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Network World - Ready to back out of your driveway, you put the car in reverse and press the gas. Nothing happens. You get out and find your neighbor's child on a tricycle behind the car and below your field of view. Your car was smart enough not to go.
Sound far-fetched? Not according to engineers who specialize in automotive electronics.
The development of high-speed, integrated communications systems that link what were stand-alone systems - such as the engine and braking systems - could make so-called virtual bumpers possible in five to 10 years.
Already 30% of the cost of a new car is in the electronics: the chips, wires and networks that support features ranging from automatic door locks to anti-lock brakes to airbag deployment. Today's cars have more computing power than was used in the Apollo moon landing more than 30 years ago.
And carmakers plan to pack in more. To complement existing satellite-delivered navigation, motorist-aid services, and built-in cell phones and entertainment systems, manufacturers will add everything from in-vehicle Internet access to remote maintenance services that can troubleshoot problems and identify misbehaving parts before they fail.
"Vehicles are becoming computing platforms that can access any data at any time," says Jim Colson, a distinguished engineer with IBM working on automotive electronics systems. "A zillion new information services are possible when you add network capability to the vehicle in conjunction with network capability on other devices."
As automotive electronics become more complex, car manufacturers are borrowing a page from the network industry, relying on shared networks and standard protocols to support internal communications between control systems. They're also turning to industry standards such as Bluetooth and Wi-Fi to support links to external systems that provide traffic, weather, entertainment and other information.
Today's cars have a half-dozen different proprietary networks that carry messages from control systems to the devices being operated. Until recently, each car manufacturer and car model had its own network parts. These are hardened, automotive-specific networks with ultra-reliable electronic components that can withstand vibration and operate in extreme heat and cold.
The latest trend is toward standardization so car manufacturers can save money on components and software development. "Car manufacturers across the globe are moving to standards because if they have a single network it cuts down on the number of connectors and controllers required, and it reduces design and production costs," says Dan Benjamin, an automotive research analyst with ABI.
Companies are converging on several standards for internal networks that address different speed requirements (see graphic). "There's a lot of work across all the car manufacturers to get these to be industry standards," says Dennis Bogden, director of powertrain electronics for General Motors. "If you need a high-speed data link you grab this one, and if you need a low-speed data link you grab another one. We've quit trying to have differences in this underlying technology."
At the same time carmakers are looking to extend the use of those networks to replace the spaghetti of wire used to support functions such as turning on the engine and operating lights.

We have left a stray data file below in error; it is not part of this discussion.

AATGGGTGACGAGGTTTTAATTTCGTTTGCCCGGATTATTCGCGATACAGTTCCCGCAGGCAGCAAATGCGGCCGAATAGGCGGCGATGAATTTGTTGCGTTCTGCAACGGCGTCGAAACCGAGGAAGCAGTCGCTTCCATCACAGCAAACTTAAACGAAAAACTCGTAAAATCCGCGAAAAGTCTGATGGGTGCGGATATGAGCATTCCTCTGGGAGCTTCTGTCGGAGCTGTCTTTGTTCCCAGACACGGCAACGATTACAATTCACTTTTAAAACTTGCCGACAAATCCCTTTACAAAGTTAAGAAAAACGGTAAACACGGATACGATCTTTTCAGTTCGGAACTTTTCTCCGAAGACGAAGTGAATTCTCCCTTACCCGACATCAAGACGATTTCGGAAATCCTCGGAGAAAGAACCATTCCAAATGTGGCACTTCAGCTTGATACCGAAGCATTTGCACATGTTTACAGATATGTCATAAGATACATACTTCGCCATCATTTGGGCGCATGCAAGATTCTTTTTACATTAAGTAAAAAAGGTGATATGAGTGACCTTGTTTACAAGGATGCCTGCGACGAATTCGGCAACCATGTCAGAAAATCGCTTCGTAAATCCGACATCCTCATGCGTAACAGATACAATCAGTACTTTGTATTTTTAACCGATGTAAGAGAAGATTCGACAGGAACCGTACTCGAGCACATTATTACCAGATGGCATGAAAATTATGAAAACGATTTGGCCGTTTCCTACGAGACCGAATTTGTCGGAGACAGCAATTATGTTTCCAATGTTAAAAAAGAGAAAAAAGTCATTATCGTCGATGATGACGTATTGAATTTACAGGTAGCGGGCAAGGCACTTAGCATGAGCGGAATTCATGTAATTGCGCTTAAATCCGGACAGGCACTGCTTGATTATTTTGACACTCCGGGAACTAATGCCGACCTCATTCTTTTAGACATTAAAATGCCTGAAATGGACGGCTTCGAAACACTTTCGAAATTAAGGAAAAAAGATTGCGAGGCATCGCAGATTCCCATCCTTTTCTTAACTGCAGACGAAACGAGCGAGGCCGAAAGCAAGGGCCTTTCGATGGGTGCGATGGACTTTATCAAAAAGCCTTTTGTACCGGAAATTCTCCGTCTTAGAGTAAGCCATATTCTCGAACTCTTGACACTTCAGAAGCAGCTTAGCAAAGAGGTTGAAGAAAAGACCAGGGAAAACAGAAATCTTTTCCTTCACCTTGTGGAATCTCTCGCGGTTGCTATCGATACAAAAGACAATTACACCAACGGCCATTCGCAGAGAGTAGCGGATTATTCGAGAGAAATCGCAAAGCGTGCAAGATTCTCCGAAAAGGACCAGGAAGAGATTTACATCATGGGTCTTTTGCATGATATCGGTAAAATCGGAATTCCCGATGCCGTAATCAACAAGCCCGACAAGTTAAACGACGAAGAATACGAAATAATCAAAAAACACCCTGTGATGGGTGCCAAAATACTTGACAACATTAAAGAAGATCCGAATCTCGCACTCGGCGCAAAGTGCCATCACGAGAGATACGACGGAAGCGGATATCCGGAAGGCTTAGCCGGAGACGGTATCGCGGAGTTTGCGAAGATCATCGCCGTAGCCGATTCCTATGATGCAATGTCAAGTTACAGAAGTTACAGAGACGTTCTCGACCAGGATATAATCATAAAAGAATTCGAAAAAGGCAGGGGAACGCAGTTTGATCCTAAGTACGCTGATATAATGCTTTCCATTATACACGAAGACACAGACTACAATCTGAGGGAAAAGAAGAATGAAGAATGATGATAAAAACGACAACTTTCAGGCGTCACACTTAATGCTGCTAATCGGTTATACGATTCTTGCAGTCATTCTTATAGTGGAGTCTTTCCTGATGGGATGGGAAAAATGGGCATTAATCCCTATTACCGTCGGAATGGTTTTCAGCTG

"As we continue to get better data links and higher-speed data links, we're putting more information on these data links and [relying] less on hard wires," Bogden says. "That takes away from having to have wires, which cost a lot and add a lot of weight."
These networks "reduce our costs and enable us to introduce technology faster," says Martin Yagley, director of audio, telematics and driver information systems at Chrysler. "The benefit to the buyer is improved diagnostics because information on the network gets shared."
But those are just the network advances that are helping carmakers. Most of the other advances are designed to appeal to buyers.
Take built-in wireless communications. More carmakers are going wireless to support a host of new navigation and safety services.
Bluetooth is the technology of choice to support cell phones. The auto industry is developing a special profile of the Bluetooth standard - dubbed Bluetooth Handsfree 2.0 - that will link a built-in microphone in the car to any cell phone without requiring a docking station, allowing for hands-free calling.
"Every car manufacturer will have Bluetooth up and running in high volume - 200,000 units per year - within five to seven years," predicts Paul Hansen, publisher of the Hansen Report on Automotive Electronics in Portsmouth, N.H. Hansen says Bluetooth represents the first general-purpose network standard that the automotive industry has embraced.
Acura and Daimler-Chrysler are already shipping cars with Bluetooth hands-free calling devices that are integrated with navigational systems and radios. Drivers can place calls by simply saying a telephone number.. The systems can also dial numbers brought up by the car's navigation system, say for a restaurant. Calls are controlled via buttons on the dashboard and use a car's speaker system.
Seventeen car manufacturers will offer Bluetooth-based communications options in their 2005 production vehicles, according to the Telematics Research Group. This compares with seven manufacturers that offered the technology in 2004.
Longer term, car manufacturers plan to use Bluetooth to support services such as remote vehicle diagnostics, advanced safety features and vehicle-to-vehicle communications, ABI Research says.
"We're seeing a couple different [automotive information] services use Bluetooth as the data link to the service provider," says Frank Viquez, director of automotive research at ABI. "This cuts down on the hardware and service costs because the driver owns the phone and pays for the call."